We are a builder and a designer living on an island off of Portland, Maine, and often work together on custom projects. In a recent summer-cottage remodel, the value of our experience working as an integrated team quickly became evident—especially when things got complicated.
The proposal was fairly simple. The owners of this seaside home, built in 1900, wanted to rebuild a weathered and worn porch from the roof eaves down to the ground (below). We would also enclose a portion of the existing porch to extend the living space, and renovate the kitchen. The house is an existing, non-conforming structure located within 75 feet of the area’s high-tide line—in other words, inside the City of Portland’s Shoreland Zone (as mandated by state law). Consequently, we were not allowed to expand the building’s footprint, and all new construction needed to take place within the home’s existing dimensions.
The house was built on concrete piers. Some of them were obviously tilting (see slideshow), and the home’s floors were uneven. Clearly, the foundation had moved in response to winter frost action in the clay soils. As a result, the house was hinging at the first floor, toward the beach. So, right from the start, the scope of work grew to include an investigation of the existing concrete piers (which had been replaced once already, improperly, not long ago) to determine whether they all reached 4 feet in depth (as required in Maine) and whether they were set on solid footings.
We knew we would have to fix a select few, but after some digging, we discovered that none of the existing concrete piers extended below the 4-foot frostline. Many were only 18 inches deep. We also didn’t find any spread footings under the piers. So, Heather wrote up a change order to cover the cost of replacing every pier. Eventually, we ended up replacing most of the building's piers.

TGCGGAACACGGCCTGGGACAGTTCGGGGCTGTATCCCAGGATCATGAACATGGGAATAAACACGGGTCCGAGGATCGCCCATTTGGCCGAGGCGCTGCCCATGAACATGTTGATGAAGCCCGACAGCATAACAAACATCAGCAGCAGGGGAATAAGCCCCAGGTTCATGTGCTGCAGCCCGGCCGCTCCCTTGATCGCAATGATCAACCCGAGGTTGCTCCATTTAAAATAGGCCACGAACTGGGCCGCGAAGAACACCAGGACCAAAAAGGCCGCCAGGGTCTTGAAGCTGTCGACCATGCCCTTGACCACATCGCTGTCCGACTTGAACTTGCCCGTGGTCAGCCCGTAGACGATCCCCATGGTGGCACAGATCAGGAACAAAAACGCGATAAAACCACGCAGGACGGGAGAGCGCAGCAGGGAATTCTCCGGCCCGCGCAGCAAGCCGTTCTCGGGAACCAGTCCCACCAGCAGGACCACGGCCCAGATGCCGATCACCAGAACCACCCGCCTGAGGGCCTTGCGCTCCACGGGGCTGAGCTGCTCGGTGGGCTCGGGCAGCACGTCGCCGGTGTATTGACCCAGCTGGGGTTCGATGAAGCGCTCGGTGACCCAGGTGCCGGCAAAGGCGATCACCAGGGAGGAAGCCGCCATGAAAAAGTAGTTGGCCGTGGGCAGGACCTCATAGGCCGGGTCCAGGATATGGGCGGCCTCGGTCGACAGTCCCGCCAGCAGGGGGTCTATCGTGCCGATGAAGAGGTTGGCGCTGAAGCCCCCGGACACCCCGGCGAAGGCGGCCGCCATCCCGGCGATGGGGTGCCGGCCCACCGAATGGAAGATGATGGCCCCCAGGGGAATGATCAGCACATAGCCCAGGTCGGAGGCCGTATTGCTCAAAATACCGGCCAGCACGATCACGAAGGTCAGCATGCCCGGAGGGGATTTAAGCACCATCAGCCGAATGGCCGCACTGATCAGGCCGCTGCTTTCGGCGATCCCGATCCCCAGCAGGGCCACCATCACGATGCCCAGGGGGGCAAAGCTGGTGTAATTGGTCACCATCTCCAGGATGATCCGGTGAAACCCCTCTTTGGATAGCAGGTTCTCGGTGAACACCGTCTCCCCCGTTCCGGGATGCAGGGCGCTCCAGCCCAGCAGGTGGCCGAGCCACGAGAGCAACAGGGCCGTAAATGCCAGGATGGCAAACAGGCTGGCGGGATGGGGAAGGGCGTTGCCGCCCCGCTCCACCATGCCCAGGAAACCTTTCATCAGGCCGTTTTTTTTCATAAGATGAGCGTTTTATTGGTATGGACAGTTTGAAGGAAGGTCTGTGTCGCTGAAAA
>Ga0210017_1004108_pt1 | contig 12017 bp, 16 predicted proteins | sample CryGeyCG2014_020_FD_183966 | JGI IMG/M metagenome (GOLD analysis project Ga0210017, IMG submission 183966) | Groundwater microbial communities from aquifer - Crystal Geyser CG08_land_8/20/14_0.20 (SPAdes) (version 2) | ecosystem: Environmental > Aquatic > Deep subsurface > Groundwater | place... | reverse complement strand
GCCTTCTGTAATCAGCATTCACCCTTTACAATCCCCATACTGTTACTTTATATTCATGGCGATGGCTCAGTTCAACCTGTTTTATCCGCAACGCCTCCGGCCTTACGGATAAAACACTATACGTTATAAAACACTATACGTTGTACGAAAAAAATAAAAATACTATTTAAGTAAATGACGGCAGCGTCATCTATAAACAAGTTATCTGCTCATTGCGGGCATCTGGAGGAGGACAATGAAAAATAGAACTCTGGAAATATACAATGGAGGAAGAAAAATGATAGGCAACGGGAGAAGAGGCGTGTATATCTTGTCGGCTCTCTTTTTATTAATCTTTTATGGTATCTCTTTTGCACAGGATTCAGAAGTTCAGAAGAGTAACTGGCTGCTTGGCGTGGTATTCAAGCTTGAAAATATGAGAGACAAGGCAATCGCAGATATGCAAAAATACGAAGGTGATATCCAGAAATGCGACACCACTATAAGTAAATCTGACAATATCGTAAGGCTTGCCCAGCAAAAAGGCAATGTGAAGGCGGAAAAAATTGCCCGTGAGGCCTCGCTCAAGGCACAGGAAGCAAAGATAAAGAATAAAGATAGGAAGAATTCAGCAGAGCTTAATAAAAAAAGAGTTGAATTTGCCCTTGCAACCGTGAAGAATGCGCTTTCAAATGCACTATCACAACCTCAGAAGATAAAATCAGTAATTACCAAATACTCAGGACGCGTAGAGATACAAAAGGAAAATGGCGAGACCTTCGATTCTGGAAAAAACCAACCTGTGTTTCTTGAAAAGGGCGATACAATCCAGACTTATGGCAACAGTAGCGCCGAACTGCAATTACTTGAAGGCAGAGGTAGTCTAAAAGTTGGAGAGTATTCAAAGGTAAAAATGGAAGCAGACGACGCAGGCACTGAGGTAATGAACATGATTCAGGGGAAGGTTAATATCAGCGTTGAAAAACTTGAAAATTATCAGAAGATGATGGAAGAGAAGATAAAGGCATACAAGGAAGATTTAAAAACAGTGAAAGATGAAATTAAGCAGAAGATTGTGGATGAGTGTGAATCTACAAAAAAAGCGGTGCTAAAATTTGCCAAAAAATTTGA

While the crew dug, we puzzled over soils and drainage. The site is very wet; it sits right next to a salt-water bay, with land sloping uphill behind it. Rain and snowmelt create surface flows onto the site, and ever-present groundwater is moving downhill toward the ocean. In rainy periods, the home’s small front yard, adjacent to a road that passes between the house and the gravelly beach, gets soggy. In winter, that water freezes into a sheet of ice.
To maintain existing vegetation prized by the owners, digging was limited; our original plan for addressing drainage was to elevate the grade around the house using an “L”-shaped retaining wall and footing. One leg of the “L” would replace the foundation piers along the east side of the house with a poured concrete frost wall footing. The other leg would run along the edge of the road (the downhill side of the property), and serve as a new concrete retaining wall. We would place fill to mitigate ground water and create an uphill swale to divert surface flows around the property. The retaining wall along the road would also help prevent plows from pushing snow onto the property in winter, which exacerbates the problem.
Our initial drainage plan hit a snag called “Shoreland Zoning.” Creating a swale and adding that much fill to the site would expose us to the city’s regulations for a “Level I” site plan review process—and the street-side retaining wall would kick us up into an even more extensive “Level II” review. The dollars were adding up. The proposed work would be costly, even without the additional red tape. Fill is expensive (and everything costs more on an island)—and we would need ancillary survey services.
So, we scaled back and instead decided to install a French drain on the uphill, south side of the property, starting behind the house and extending as far west along the perimeter of the yard as the city would allow without requiring further site plan reviews. Since daylighting was not feasible, without spilling onto the road or a neighbor’s property, the French drain would terminate into a drywell.